Transdisciplinary

we need a shift: from teaching in silos to collaboration!

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STEAM projects are very topical these days (I am a fan), but some teachers are still considering their teaching  “silos”, and by their nature, STEAM/STEM activities cross silo boundaries. A great way to encourage collaboration and creativity is to cross this boundaries and teach collaboratively! At my school I developed a unit and with colleagues we were able to teach all our areas through the same activity.

An example of PBL/ STEAM activity: 


In iCity, the children discuss the elements of a city (roads, buildings of various types, etc.). They each choose an element that they will make (a crafts activity), and then we build a city. In building the  icity we discuss whether the relationship between the various elements makes sense, and the children can move the elements around until they arrive at a configuration that works. While doing this, we discuss the notion of process (Step by Step is one of our Interdisciplinary* units). More broadly, this activity also helps us to practice "design thinking", where we use what we know about the world to come up with solutions, and in the process we identify things we don't know yet (and need to learn about!)

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As I read about Design Thinking, I realize that the process of coming up with this activity did follow the Design Thinking process:
- Discovery: I have a challenge
- Interpretation: What does this challenge tell me?
- Ideation: What can I create that might address this challenge?
- Experimentation: Try it and see!
- Evolution: It doesn't always work perfectly right away - iterate and improve, based on feedback from the children and parents, and our own observations.

The first thing we did was to decide where the streets would go, and how big the iCity blocks would be, then each child chose a "building". Once they had their buildings, each child traced its base on their own Styrofoam block, and thought about what they would put on the surrounding part of the block (grass, gravel, etc.). Then we glued our buildings in their designated spaces and painted them white. Next, we started a discussion on what our buildings were going to be - shops, apartments, offices, hotels, hospitals, etc., and why, and what kind of things each of these buildings would have and need, e.g., parking. (We will relate this to the neighborhood walk and eventually connect it to our last Interdisciplinary* unit: Where Are We.)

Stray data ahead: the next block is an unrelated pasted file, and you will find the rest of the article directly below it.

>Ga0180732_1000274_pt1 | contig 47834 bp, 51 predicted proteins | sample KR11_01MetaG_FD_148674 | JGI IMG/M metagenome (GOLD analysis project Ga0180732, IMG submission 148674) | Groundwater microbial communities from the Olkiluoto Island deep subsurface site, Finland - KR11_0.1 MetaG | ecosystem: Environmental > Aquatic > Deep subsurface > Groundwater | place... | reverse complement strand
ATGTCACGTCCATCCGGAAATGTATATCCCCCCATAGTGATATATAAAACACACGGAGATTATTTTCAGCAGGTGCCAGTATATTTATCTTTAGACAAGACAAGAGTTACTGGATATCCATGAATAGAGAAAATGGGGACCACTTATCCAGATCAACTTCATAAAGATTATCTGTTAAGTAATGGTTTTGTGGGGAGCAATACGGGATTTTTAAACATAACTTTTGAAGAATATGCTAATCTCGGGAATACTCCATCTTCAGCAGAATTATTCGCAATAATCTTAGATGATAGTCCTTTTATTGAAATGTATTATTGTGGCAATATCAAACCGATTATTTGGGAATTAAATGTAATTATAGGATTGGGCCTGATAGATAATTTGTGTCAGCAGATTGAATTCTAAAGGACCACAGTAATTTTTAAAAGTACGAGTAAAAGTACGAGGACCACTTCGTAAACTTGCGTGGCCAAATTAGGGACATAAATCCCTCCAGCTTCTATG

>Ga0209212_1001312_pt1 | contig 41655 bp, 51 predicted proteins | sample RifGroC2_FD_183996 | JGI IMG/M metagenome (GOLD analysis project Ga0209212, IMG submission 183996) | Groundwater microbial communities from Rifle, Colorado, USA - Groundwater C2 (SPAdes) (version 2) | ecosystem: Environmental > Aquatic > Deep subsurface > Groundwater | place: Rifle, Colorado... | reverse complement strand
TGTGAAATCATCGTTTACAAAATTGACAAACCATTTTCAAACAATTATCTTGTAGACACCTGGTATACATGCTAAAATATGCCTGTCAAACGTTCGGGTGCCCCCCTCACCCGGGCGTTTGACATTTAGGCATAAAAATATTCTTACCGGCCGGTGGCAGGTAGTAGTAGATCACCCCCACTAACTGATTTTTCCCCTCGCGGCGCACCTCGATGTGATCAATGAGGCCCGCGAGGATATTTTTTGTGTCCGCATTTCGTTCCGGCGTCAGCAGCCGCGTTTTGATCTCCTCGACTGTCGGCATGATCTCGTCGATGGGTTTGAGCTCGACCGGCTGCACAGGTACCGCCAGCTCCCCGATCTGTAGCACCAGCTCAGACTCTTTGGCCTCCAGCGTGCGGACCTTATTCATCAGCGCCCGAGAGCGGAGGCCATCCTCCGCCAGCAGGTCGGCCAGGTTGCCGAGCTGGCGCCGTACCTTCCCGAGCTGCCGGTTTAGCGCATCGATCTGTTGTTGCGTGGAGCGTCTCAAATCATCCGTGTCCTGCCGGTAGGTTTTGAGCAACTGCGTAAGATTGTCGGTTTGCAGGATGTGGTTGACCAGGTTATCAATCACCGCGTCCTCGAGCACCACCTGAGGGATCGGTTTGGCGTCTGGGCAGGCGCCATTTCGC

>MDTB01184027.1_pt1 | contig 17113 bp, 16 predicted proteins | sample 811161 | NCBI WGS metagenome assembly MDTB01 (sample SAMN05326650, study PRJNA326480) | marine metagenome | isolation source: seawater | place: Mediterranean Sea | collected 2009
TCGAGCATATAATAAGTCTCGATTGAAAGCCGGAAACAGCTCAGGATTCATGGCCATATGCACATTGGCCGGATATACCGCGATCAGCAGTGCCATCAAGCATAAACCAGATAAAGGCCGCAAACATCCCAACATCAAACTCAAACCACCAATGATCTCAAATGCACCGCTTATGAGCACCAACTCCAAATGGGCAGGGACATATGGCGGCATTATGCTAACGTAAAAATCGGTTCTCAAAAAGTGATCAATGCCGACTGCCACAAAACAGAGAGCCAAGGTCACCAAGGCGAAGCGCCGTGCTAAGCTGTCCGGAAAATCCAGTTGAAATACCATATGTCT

Each child has its own styrofoam block , they are all numbered because they must be put together in a certain way. Every class starts with a discussion, with the challenge, we brainstorm, then the child works on their block alone as they are doing the basics. later they need to work with the friend that has a block next to theirs and sort out their common spaces. This model making is about collaboration, brainstorming, overcoming challenges and finding solutions and above all observing the world around us. one of the pre assignments I gave the students was to do a neighborhood walk so when they start looking at the details they can look at the pictures they took and see if their city has what needs.

The activity combines learning about the world, nature & weather (science); designing and building something (technology and engineering); crafts (arts); and an understanding of spatial relationships, and of shapes (math). The activity is STEAM – all in one! As of that we have "applied" STEAM, when the students acquired the knowledge during their Science/Arts lesson in the project and "on-site" STEAM when the specialist teacher taught with me in the classroom (Math/Technology). All the teachers involved dropped the ownership of their own subject to be able to collaborate freely and with an open mind, we  achieved all our benchmarks.

*as a team we decided to look at our units as Transdisciplinary units and not as Interdisciplinary units.


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Photo of Sandee

Thanks for introducing me to the word "transdisciplinary". I've always use interdisciplinary but I like yours better. It feels more sweeping.

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